In his acceptance speech after winning the US presidential election, Barack Obama made no reference at all to foreign policy. That shouldn’t come as too much of a surprise, given that the 2012 contest was largely fought on domestic policy and how to create more jobs for the American people.
But Obama made one telling remark when he listed the challenges that the US will face in the next few years. “Freeing ourselves from foreign oil” was ranked alongside “reducing our deficit” and “fixing our immigration system”. Granted, that speech was naturally meant primarily for a domestic audience, but the move towards American energy self-sufficiency will be causing a few murmurs of concerns in the corridors of regional governments.
But US energy self-sufficiency may not be the game changer that many fear. According to the Energy Information Administration, the lion’s share of American oil (38.8 percent) is sourced internally, with a further 19.6 percent coming from Latin America and 15.1 percent piped in from Canada. The Arabian Gulf countries only provide 12.9 percent of America’s oil, with Saudi Arabia producing the majority of that figure (8.1 percent of overall energy needs). Saudi Arabia, on its own, produces roughly half that provided by Canada.
America’s shale oil and gas revolution will change this dynamic. By 2017, the Paris-based International Energy Agency says that the US will be the world’s biggest oil producer. That means that the US won’t have to source its oil from geopolitically tough areas, particularly Nigeria and Venezuela.
But that, of course, doesn’t mean that the Gulf will be left high and dry; one of the reasons that the oil price is currently sitting comfortably above $100 is due to high demand from China and the rest of Asia, demand which the region will now be able to provide. And more oil sloshing around global markets would also help to push the price down near to the $80 mark, where extracting shale energy deposits only starts to be become economically viable.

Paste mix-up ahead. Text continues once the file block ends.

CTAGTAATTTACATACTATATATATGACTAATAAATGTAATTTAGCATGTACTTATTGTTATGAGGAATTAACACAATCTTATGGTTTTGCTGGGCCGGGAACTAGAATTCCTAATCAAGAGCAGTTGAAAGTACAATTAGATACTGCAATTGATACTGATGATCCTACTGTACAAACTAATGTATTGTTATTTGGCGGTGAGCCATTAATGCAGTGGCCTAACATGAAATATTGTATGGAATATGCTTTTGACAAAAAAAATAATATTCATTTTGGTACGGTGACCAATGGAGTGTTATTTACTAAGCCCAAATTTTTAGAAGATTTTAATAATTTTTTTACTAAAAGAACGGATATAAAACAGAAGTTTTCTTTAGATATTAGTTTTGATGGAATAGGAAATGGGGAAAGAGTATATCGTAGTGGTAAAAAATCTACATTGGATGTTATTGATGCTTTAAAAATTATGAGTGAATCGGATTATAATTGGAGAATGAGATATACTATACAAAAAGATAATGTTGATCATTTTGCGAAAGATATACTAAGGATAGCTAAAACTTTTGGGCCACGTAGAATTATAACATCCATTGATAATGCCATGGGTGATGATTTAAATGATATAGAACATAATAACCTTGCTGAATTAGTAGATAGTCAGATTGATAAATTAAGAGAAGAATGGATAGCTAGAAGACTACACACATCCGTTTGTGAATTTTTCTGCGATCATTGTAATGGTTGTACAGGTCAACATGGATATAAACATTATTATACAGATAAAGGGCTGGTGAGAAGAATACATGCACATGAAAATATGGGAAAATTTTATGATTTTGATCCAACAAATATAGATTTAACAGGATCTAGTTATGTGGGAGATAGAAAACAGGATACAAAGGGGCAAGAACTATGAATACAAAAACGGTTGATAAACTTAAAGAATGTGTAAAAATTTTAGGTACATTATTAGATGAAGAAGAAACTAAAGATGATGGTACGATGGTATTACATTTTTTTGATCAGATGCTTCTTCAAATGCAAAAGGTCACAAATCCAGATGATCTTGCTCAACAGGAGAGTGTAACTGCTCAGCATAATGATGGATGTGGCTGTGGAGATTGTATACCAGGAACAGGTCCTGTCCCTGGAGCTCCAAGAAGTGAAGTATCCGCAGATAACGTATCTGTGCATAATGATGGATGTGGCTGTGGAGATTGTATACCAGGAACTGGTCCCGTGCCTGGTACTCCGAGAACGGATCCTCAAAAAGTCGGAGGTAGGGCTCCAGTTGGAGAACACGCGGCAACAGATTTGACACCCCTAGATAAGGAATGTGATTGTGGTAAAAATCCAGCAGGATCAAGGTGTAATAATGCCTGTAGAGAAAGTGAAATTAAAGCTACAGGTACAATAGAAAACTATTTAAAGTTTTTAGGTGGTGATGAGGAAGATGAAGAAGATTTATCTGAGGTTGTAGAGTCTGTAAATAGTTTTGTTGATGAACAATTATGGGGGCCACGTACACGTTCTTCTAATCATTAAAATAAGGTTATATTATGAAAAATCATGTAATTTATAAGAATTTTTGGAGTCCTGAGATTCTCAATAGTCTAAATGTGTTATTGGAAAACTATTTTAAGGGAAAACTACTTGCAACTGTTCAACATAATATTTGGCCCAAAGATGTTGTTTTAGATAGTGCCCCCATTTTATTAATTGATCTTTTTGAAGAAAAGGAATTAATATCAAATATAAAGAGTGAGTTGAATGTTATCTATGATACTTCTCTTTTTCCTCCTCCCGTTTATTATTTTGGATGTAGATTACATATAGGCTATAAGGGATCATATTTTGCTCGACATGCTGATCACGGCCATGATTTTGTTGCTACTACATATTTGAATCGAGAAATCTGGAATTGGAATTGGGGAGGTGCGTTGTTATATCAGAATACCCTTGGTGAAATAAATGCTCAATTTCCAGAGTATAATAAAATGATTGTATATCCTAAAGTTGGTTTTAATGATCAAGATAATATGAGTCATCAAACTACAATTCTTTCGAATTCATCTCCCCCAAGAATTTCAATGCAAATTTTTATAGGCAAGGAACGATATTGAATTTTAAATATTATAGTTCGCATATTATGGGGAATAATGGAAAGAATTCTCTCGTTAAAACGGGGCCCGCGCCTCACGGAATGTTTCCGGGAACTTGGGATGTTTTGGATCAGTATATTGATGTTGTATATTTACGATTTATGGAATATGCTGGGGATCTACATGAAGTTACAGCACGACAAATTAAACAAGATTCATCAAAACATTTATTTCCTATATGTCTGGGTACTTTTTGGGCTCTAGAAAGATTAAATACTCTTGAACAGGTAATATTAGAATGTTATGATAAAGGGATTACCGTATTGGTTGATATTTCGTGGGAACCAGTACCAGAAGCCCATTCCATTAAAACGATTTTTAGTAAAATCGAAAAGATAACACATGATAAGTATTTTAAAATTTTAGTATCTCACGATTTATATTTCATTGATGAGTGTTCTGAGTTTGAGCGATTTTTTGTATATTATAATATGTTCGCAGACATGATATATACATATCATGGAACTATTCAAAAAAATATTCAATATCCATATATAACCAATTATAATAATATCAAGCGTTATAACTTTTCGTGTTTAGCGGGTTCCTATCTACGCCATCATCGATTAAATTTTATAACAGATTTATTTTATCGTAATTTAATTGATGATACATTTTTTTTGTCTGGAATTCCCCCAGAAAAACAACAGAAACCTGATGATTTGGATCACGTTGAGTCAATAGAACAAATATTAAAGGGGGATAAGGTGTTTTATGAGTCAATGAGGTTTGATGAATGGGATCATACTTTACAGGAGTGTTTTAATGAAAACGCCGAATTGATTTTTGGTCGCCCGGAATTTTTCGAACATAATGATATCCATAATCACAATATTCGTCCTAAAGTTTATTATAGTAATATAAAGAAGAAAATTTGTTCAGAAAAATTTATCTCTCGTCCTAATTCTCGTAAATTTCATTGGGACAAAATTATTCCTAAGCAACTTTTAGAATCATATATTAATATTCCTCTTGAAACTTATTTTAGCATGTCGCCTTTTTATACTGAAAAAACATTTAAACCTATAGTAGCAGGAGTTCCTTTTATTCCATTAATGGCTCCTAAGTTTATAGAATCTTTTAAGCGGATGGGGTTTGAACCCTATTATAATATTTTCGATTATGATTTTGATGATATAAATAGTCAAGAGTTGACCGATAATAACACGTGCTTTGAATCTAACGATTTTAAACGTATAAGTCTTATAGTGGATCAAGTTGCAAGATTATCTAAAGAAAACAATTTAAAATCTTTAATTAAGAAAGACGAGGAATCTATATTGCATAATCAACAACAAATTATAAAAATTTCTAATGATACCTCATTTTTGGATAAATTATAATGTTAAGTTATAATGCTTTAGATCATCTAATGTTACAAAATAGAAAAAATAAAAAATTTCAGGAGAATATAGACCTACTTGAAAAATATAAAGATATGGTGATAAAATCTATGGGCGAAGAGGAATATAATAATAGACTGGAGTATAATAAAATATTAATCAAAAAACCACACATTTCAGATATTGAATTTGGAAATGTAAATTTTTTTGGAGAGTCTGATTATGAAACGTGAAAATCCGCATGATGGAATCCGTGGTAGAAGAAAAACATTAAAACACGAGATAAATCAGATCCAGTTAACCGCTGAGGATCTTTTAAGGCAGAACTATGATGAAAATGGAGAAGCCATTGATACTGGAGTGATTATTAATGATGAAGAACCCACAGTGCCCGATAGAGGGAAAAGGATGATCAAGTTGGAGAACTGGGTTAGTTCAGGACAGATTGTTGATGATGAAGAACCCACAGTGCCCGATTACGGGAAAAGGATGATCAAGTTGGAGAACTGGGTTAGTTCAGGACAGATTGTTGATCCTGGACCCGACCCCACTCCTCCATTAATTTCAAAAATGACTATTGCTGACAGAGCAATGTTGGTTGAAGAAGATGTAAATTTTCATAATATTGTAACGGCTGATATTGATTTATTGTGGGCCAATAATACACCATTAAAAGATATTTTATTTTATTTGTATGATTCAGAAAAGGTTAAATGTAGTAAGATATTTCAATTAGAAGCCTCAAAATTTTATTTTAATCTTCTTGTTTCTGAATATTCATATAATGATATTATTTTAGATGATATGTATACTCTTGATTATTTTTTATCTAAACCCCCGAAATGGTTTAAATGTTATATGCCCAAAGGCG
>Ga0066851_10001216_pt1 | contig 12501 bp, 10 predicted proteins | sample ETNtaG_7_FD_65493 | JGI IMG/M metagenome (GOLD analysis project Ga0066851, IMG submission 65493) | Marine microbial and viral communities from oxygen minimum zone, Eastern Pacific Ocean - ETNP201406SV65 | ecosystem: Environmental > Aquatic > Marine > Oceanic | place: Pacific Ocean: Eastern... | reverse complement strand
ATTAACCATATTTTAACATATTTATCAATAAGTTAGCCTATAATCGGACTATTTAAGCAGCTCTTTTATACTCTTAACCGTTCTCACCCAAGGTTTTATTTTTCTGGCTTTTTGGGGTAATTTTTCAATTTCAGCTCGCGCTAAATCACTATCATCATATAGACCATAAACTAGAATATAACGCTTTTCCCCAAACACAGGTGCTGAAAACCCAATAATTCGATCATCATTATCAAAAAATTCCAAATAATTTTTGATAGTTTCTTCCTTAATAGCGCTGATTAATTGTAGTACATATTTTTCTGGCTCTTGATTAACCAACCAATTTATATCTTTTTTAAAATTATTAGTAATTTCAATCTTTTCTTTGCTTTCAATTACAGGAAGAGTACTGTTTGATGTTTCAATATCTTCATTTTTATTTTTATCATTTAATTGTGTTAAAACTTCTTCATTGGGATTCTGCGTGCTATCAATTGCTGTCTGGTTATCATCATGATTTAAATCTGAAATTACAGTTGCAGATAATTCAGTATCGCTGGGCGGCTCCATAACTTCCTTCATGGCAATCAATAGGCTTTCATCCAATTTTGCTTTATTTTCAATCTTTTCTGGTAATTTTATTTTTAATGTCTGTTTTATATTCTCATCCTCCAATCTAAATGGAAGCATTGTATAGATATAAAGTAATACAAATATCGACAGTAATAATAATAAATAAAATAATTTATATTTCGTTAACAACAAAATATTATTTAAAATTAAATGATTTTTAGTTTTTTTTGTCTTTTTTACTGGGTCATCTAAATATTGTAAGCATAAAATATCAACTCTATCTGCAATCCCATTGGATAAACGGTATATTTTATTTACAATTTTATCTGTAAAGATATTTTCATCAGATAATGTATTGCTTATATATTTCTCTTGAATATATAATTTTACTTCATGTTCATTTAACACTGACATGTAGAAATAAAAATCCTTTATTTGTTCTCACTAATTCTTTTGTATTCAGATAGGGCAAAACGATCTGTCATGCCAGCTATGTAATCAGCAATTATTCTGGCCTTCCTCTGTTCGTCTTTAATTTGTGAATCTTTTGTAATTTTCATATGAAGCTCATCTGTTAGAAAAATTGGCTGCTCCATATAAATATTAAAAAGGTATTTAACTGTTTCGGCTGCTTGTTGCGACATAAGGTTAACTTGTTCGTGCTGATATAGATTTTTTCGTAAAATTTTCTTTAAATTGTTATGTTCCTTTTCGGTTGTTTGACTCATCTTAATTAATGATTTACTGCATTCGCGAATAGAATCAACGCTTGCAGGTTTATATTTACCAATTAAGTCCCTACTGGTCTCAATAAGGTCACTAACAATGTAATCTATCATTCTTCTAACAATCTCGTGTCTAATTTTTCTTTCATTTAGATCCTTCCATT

Leaving aside the question of where America’s oil is sourced, the big question is whether self-sufficiency will force the US to beat a retreat from the Gulf, where it spends billions of dollars a year policing the Strait of Hormuz and supporting local military forces.
In reality, there’s no need to worry about a strategic withdrawal; the price of a barrel of oil will still be largely set in the Gulf (still the biggest exporter, as opposed to the biggest producer), and instability at any point along the energy supply chain means that the oil price will rise just as surely in Houston as it will in Shanghai.
A couple of weeks ago, I spoke with William Cohen — the former US Secretary of Defence under Bill Clinton — and asked him what he thought the ramifications of American self-suffiency would be. In an interview that is published in this week’s issue, he disagreed with the notion that energy was the be-all-and-end-all for US policy in the Gulf.
“It’s a trade relationship; there’s a synergy here that for the moment may be focused on oil and gas, but I think there is a pivot taking place here,” he told me. “The pivot is east. If you look at the amount of trade taking place between the UAE, India, China and Africa — this is a trading hub which has spokes going into the whole Asia Pacific part of the world.”
Other than trade, of course, geopolitical tensions will keep the US closely wedded to its allies in the Gulf. Worries over Iran don’t look like vanishing overnight, and many of America’s most implacable enemies are either based in or near the Middle East. Don’t expect a retreat any time too soon.
Ed Attwood is the Editor of Arabian Business.
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